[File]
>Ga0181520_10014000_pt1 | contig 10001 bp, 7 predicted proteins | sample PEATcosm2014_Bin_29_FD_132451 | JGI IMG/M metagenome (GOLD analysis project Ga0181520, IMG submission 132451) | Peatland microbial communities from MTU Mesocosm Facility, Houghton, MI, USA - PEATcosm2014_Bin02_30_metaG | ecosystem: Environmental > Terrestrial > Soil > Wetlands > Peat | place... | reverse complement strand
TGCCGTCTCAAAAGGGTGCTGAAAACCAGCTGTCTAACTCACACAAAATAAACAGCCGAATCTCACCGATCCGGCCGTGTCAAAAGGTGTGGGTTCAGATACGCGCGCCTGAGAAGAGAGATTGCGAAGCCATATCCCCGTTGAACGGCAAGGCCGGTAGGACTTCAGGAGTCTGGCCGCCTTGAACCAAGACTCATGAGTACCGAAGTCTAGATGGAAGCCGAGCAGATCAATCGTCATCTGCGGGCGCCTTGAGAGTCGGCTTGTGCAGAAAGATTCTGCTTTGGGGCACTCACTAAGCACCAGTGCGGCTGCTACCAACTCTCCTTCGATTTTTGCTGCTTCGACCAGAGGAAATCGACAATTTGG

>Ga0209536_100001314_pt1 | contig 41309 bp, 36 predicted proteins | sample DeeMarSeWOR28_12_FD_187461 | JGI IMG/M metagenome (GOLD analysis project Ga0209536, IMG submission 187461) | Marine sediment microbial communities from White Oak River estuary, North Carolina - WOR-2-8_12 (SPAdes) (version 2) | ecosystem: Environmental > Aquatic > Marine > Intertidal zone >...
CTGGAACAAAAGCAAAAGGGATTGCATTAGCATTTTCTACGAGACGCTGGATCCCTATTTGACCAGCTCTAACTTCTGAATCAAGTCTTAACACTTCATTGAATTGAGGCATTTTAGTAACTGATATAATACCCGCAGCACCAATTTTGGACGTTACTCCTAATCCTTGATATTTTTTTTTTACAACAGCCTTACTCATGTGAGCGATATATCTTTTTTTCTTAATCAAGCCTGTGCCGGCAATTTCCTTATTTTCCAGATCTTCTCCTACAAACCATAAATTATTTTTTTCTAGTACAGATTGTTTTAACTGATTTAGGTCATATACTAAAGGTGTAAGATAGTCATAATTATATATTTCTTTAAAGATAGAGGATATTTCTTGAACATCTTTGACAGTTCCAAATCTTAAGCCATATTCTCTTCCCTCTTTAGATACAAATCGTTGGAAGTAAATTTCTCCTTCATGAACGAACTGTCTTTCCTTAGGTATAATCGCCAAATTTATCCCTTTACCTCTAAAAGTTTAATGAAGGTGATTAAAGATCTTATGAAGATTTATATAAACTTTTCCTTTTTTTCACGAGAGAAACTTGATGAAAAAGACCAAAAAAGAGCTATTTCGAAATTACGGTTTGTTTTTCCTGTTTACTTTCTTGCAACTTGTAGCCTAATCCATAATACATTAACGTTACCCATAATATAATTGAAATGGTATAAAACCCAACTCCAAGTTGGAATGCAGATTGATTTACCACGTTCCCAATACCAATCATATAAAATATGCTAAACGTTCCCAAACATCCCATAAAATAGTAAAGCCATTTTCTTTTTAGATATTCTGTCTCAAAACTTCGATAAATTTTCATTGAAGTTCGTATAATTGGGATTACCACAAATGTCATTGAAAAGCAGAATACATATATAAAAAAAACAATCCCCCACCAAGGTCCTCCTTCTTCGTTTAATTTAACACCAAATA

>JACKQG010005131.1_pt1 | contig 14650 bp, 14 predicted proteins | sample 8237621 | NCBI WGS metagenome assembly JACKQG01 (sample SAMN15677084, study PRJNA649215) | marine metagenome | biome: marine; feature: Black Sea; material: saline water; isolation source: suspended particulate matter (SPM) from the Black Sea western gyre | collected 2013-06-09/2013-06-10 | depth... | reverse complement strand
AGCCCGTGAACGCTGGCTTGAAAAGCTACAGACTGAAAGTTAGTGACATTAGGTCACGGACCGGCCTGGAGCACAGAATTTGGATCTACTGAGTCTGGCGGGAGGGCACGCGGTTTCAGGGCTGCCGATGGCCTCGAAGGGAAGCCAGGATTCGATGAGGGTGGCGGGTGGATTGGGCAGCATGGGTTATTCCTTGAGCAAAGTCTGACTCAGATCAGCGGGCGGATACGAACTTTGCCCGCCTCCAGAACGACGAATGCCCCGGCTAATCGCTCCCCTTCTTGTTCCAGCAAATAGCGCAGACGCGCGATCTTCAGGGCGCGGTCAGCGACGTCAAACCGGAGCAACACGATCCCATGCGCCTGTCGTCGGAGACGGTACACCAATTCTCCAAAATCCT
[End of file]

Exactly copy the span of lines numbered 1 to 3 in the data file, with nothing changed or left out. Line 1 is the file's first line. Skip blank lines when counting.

>Ga0181520_10014000_pt1 | contig 10001 bp, 7 predicted proteins | sample PEATcosm2014_Bin_29_FD_132451 | JGI IMG/M metagenome (GOLD analysis project Ga0181520, IMG submission 132451) | Peatland microbial communities from MTU Mesocosm Facility, Houghton, MI, USA - PEATcosm2014_Bin02_30_metaG | ecosystem: Environmental > Terrestrial > Soil > Wetlands > Peat | place... | reverse complement strand
TGCCGTCTCAAAAGGGTGCTGAAAACCAGCTGTCTAACTCACACAAAATAAACAGCCGAATCTCACCGATCCGGCCGTGTCAAAAGGTGTGGGTTCAGATACGCGCGCCTGAGAAGAGAGATTGCGAAGCCATATCCCCGTTGAACGGCAAGGCCGGTAGGACTTCAGGAGTCTGGCCGCCTTGAACCAAGACTCATGAGTACCGAAGTCTAGATGGAAGCCGAGCAGATCAATCGTCATCTGCGGGCGCCTTGAGAGTCGGCTTGTGCAGAAAGATTCTGCTTTGGGGCACTCACTAAGCACCAGTGCGGCTGCTACCAACTCTCCTTCGATTTTTGCTGCTTCGACCAGAGGAAATCGACAATTTGG

>Ga0209536_100001314_pt1 | contig 41309 bp, 36 predicted proteins | sample DeeMarSeWOR28_12_FD_187461 | JGI IMG/M metagenome (GOLD analysis project Ga0209536, IMG submission 187461) | Marine sediment microbial communities from White Oak River estuary, North Carolina - WOR-2-8_12 (SPAdes) (version 2) | ecosystem: Environmental > Aquatic > Marine > Intertidal zone >...